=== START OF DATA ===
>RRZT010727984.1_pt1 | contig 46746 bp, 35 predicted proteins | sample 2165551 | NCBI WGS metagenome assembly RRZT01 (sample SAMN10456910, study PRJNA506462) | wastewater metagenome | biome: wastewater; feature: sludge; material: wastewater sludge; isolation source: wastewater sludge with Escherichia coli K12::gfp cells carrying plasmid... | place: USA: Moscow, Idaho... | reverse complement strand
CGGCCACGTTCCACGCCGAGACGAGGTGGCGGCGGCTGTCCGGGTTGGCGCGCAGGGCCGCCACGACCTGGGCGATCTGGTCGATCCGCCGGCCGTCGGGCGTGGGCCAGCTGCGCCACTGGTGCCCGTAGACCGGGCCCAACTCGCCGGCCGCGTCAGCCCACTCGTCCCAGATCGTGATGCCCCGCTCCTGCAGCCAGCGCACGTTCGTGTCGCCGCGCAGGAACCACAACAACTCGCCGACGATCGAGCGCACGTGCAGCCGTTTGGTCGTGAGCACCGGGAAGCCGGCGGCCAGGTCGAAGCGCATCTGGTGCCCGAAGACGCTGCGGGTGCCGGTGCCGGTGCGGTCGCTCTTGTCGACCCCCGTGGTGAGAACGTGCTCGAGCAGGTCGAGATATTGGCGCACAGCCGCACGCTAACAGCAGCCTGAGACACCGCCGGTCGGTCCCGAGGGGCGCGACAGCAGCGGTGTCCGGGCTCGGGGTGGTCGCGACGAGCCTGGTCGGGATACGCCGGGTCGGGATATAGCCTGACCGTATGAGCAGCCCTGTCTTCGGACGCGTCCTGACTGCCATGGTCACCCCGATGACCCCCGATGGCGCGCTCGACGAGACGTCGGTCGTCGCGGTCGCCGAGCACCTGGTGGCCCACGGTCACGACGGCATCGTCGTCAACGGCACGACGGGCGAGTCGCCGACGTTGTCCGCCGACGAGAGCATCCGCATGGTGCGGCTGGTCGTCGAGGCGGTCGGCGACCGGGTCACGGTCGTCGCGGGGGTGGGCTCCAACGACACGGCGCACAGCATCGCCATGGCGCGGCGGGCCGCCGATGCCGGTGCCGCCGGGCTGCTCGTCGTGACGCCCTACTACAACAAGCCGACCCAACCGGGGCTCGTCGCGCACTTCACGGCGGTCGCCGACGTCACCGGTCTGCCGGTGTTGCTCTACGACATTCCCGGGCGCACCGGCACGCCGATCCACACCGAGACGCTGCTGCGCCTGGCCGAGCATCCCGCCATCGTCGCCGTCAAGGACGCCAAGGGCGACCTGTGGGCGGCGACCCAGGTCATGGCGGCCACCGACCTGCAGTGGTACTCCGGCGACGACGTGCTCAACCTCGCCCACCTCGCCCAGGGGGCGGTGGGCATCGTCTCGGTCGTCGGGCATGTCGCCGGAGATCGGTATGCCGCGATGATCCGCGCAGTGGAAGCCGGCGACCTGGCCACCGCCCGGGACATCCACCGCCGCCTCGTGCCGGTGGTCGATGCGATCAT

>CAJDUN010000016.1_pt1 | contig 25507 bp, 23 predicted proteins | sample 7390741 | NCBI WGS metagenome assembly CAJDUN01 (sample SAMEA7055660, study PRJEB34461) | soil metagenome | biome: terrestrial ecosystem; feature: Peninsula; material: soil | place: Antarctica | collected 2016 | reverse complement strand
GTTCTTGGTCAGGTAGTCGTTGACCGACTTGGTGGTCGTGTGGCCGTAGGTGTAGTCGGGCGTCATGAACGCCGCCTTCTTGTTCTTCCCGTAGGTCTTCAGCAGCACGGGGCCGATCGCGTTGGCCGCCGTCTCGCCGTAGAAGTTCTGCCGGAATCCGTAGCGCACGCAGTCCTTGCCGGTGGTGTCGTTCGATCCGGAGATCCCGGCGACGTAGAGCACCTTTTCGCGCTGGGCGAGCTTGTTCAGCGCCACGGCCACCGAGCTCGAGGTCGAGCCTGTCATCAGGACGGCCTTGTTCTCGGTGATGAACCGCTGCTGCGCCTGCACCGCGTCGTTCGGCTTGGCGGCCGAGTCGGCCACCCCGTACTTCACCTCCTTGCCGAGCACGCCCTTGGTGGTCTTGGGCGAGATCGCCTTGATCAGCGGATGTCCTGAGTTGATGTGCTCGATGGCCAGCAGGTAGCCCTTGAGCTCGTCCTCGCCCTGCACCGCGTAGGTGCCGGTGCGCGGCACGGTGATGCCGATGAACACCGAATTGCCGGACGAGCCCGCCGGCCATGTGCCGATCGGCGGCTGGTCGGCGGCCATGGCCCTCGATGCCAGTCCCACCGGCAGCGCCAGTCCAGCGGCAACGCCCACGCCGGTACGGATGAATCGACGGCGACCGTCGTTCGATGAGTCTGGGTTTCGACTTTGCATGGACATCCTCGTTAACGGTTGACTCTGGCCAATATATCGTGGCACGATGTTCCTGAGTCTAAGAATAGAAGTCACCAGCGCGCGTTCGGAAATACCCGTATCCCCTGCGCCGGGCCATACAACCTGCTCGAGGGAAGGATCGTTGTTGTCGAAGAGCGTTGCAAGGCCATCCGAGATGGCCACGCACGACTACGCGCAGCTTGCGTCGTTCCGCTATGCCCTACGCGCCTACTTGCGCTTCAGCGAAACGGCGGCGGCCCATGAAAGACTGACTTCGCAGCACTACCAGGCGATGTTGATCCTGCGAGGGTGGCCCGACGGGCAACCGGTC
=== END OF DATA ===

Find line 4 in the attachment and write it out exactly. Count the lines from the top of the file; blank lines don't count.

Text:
GTTCTTGGTCAGGTAGTCGTTGACCGACTTGGTGGTCGTGTGGCCGTAGGTGTAGTCGGGCGTCATGAACGCCGCCTTCTTGTTCTTCCCGTAGGTCTTCAGCAGCACGGGGCCGATCGCGTTGGCCGCCGTCTCGCCGTAGAAGTTCTGCCGGAATCCGTAGCGCACGCAGTCCTTGCCGGTGGTGTCGTTCGATCCGGAGATCCCGGCGACGTAGAGCACCTTTTCGCGCTGGGCGAGCTTGTTCAGCGCCACGGCCACCGAGCTCGAGGTCGAGCCTGTCATCAGGACGGCCTTGTTCTCGGTGATGAACCGCTGCTGCGCCTGCACCGCGTCGTTCGGCTTGGCGGCCGAGTCGGCCACCCCGTACTTCACCTCCTTGCCGAGCACGCCCTTGGTGGTCTTGGGCGAGATCGCCTTGATCAGCGGATGTCCTGAGTTGATGTGCTCGATGGCCAGCAGGTAGCCCTTGAGCTCGTCCTCGCCCTGCACCGCGTAGGTGCCGGTGCGCGGCACGGTGATGCCGATGAACACCGAATTGCCGGACGAGCCCGCCGGCCATGTGCCGATCGGCGGCTGGTCGGCGGCCATGGCCCTCGATGCCAGTCCCACCGGCAGCGCCAGTCCAGCGGCAACGCCCACGCCGGTACGGATGAATCGACGGCGACCGTCGTTCGATGAGTCTGGGTTTCGACTTTGCATGGACATCCTCGTTAACGGTTGACTCTGGCCAATATATCGTGGCACGATGTTCCTGAGTCTAAGAATAGAAGTCACCAGCGCGCGTTCGGAAATACCCGTATCCCCTGCGCCGGGCCATACAACCTGCTCGAGGGAAGGATCGTTGTTGTCGAAGAGCGTTGCAAGGCCATCCGAGATGGCCACGCACGACTACGCGCAGCTTGCGTCGTTCCGCTATGCCCTACGCGCCTACTTGCGCTTCAGCGAAACGGCGGCGGCCCATGAAAGACTGACTTCGCAGCACTACCAGGCGATGTTGATCCTGCGAGGGTGGCCCGACGGGCAACCGGTC